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Children’s park in Sindi

Nora Tammoja, 1964. EAM 11.1.32

Landscape architect Nora Tammoja has created numerous projects for urban green areas, cemeteries and children’s playgrounds. The design of children’s park in Sindi (Sindi Lastepark) was completed in 1964, the co-author of the project was architect Kaarel Pedak. The playground included playhouses and shelters, a climbing and sledding hill with a tunnel inside, a swing area, a traffic lane, a sandbox and a Robinson square. Robinson square was a playground construction site where children could build various buildings according to their imagination. The materials needed for construction were collected from various construction sites and were placed in the material warehouse on the playground. Since construction was considered primarily a boy’s activity, a separate play area for girls was planned in the park. The girls’ playhouse consisted of several rooms, one of which had a toy stove, and there was also a shop-pharmacy. In the middle of the playground was a two-way traffic lane with crosswalks and traffic signs. In the centre of the track was a circular traffic island intended for the position of a traffic controller. Sindi Lastepark with various play elements was mainly intended for preschool children and students of younger grades. On the back side of the project photo (EAM 11.1.69), it is noted that the work was awarded a silver medal at the National Economic Achievements Exhibition in Moscow in 1964. Construction work on the children’s park began in 1965, but probably not everything planned was completed. Text: Anna-Liiza Izbaš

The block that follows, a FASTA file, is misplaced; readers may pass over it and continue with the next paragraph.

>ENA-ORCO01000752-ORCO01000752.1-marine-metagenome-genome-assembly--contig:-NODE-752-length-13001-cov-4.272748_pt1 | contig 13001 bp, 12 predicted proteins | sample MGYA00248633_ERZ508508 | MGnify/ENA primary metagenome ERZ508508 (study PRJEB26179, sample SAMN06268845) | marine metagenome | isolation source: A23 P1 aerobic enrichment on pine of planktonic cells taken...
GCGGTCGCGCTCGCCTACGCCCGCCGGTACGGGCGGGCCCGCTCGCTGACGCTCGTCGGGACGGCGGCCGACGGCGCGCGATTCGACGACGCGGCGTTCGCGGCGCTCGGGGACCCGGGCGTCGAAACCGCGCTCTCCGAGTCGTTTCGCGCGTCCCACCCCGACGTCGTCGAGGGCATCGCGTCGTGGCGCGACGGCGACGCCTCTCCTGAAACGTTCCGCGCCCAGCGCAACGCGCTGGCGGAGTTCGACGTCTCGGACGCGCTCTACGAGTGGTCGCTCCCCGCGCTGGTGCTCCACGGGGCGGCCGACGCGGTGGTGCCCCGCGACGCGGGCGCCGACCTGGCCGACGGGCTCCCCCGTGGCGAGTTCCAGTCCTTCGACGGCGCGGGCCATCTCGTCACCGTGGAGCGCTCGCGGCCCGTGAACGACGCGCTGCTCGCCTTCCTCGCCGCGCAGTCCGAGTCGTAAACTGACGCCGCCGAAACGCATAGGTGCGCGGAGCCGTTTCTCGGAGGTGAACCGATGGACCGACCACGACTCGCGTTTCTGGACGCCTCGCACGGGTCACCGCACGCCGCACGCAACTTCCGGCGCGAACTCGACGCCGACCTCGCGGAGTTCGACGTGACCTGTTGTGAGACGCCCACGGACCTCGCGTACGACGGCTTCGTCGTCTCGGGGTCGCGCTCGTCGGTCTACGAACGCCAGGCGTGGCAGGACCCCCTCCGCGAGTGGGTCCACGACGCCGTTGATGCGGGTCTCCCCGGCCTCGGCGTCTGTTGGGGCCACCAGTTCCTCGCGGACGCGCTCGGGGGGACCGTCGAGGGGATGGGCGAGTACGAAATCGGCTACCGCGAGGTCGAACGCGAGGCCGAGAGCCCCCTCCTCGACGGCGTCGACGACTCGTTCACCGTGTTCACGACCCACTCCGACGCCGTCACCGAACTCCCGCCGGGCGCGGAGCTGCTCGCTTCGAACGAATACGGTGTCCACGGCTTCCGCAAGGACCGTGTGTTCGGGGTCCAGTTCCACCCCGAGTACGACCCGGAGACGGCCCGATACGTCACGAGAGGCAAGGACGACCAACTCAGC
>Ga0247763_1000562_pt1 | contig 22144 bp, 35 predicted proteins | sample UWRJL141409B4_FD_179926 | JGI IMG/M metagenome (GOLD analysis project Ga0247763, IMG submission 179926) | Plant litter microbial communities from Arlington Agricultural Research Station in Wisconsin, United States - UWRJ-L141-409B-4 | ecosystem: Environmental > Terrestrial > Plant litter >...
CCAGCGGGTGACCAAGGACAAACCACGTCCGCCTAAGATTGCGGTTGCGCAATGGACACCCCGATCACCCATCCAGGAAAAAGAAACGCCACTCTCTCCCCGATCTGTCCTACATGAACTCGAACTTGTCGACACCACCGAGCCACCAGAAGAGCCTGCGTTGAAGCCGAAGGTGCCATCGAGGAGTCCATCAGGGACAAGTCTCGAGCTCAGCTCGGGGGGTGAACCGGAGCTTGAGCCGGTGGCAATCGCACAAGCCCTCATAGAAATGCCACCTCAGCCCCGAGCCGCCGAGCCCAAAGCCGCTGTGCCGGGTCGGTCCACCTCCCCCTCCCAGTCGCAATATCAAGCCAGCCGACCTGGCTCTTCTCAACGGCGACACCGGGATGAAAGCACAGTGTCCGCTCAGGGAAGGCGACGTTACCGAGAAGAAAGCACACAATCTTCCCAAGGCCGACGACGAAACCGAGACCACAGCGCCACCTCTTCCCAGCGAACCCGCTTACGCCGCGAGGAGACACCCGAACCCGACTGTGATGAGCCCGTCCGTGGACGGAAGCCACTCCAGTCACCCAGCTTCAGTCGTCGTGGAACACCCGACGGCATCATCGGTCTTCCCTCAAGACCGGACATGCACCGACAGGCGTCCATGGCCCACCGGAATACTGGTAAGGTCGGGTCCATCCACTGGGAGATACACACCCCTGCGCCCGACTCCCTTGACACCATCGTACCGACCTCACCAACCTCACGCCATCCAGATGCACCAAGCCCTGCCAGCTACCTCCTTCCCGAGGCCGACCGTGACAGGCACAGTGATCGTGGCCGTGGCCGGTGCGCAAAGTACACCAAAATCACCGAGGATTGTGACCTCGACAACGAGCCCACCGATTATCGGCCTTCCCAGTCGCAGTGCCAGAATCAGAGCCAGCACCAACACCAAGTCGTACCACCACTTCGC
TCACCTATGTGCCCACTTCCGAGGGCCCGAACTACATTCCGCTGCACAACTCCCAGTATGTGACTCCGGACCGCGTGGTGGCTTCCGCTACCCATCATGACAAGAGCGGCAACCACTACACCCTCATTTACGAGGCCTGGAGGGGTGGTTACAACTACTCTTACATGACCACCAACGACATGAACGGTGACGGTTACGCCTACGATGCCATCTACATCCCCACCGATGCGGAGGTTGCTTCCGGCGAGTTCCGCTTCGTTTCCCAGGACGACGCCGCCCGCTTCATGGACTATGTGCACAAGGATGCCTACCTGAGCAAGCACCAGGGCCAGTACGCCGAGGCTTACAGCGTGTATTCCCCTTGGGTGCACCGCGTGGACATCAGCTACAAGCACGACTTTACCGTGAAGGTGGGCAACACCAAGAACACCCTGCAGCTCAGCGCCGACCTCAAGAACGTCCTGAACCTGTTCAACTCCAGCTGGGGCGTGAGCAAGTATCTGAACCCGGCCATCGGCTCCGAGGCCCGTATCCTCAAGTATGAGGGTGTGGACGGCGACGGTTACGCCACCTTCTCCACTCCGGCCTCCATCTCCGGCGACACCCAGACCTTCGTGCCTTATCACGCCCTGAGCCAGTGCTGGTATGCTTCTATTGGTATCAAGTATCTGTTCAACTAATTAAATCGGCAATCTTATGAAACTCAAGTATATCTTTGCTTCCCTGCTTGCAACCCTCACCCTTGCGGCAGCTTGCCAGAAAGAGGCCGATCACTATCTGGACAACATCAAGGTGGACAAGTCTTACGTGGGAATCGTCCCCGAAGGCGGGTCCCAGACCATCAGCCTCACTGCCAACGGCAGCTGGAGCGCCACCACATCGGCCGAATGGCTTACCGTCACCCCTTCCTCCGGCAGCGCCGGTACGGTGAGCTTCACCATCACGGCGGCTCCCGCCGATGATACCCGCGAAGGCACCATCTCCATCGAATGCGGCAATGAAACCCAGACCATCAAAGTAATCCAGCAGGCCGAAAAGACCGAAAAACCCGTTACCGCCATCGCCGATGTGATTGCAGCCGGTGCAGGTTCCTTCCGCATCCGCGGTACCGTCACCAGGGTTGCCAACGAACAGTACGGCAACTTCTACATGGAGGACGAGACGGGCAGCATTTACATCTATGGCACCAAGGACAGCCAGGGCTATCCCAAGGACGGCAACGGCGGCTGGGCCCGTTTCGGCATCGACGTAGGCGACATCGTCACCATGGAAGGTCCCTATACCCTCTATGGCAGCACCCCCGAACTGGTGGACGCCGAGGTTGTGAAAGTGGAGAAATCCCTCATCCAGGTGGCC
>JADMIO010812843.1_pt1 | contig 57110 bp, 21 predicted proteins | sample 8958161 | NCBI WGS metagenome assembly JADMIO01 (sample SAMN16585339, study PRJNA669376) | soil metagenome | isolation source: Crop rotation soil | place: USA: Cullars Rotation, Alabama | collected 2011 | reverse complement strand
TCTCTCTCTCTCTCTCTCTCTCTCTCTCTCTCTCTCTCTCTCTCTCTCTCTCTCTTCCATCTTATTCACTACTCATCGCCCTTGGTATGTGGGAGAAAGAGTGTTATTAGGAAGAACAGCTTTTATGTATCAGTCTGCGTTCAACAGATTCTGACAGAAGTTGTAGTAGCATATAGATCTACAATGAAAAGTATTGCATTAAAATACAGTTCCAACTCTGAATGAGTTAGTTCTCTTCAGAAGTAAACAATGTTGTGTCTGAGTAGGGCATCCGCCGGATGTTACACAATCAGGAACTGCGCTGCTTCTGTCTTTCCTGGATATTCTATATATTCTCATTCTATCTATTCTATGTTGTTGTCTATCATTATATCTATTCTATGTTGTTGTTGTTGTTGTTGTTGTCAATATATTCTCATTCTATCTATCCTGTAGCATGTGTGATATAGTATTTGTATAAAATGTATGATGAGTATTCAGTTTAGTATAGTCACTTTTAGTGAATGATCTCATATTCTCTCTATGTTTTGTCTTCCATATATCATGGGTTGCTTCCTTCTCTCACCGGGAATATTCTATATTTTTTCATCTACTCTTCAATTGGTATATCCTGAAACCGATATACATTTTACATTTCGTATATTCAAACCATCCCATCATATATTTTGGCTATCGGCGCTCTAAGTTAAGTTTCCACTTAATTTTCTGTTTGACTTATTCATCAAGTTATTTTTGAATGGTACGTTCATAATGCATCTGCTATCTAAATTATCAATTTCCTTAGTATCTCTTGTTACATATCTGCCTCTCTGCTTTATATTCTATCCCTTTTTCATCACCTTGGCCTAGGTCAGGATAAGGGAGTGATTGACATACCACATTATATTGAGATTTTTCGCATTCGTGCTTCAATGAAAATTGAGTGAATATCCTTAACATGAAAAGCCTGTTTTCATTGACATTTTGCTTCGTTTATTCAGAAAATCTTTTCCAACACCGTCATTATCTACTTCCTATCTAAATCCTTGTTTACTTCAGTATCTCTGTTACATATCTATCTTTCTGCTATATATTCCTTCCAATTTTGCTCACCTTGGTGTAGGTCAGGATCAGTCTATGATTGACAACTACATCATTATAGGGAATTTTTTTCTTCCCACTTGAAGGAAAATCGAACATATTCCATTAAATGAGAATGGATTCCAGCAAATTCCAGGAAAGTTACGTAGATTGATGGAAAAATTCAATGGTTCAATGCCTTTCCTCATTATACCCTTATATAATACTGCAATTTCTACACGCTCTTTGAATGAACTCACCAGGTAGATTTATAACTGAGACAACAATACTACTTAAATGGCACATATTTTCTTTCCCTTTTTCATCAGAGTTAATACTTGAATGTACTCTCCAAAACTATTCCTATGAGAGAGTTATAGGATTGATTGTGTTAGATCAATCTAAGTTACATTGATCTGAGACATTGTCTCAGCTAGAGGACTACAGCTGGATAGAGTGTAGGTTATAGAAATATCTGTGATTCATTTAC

(klick on the picture to see more illustrations)


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Estonian Ministry of Foreign Affairs building

Mart Port, Uno Tölpus, Raine Karp, Olga Kontšajeva, 1963. EAM 4.3.2

The 11-storey administrative building influenced by the American so-called International Style was completed in the Tallinn city centre in 1968. The symmetrical facade of the building is characterized by regular rows of ribbon windows and a vertical windowless central part, which was supposed to form the background for the statue that stood in front of the building. The building has a U-shaped ground plan. On the first floor of the office building is a spacious vestibule, the walls of the vestibule were covered with pink Cuban origin marble. The offices are located on the following floors, the utility rooms are on the top floor. Conference and meeting rooms are located in the wing buildings, there is a courtyard in the middle of the building parts. A broad hyperbolic paraboloid-shell made of reinforced concrete covers the large conference hall located in the left wing of the building. Due to the complex construction, the lights were installed on the walls of the room and the ceiling was covered by 60,000 empty sprat boxes. The oiled and round sprat boxes helped to diffuse and reflect the light directed at them and ensured good acoustics in the hall. The location of the building is also significant. The office building was built on the site of the Estonian Academy of Sciences, which was foreseen by 1948 Tallinn Cultural Centre design plan (architect Harald Arman), on the other side of the Theatre Square is the “Estonia” theatre – politics and power is facing culture and spirituality. Since the autumn of 1991, the Estonian Ministry of Foreign Affairs has been operating in the former Estonian Communist Party Politburo building. The author of the drawings is Rein Kersten. Text: Anna-Liiza Izbaš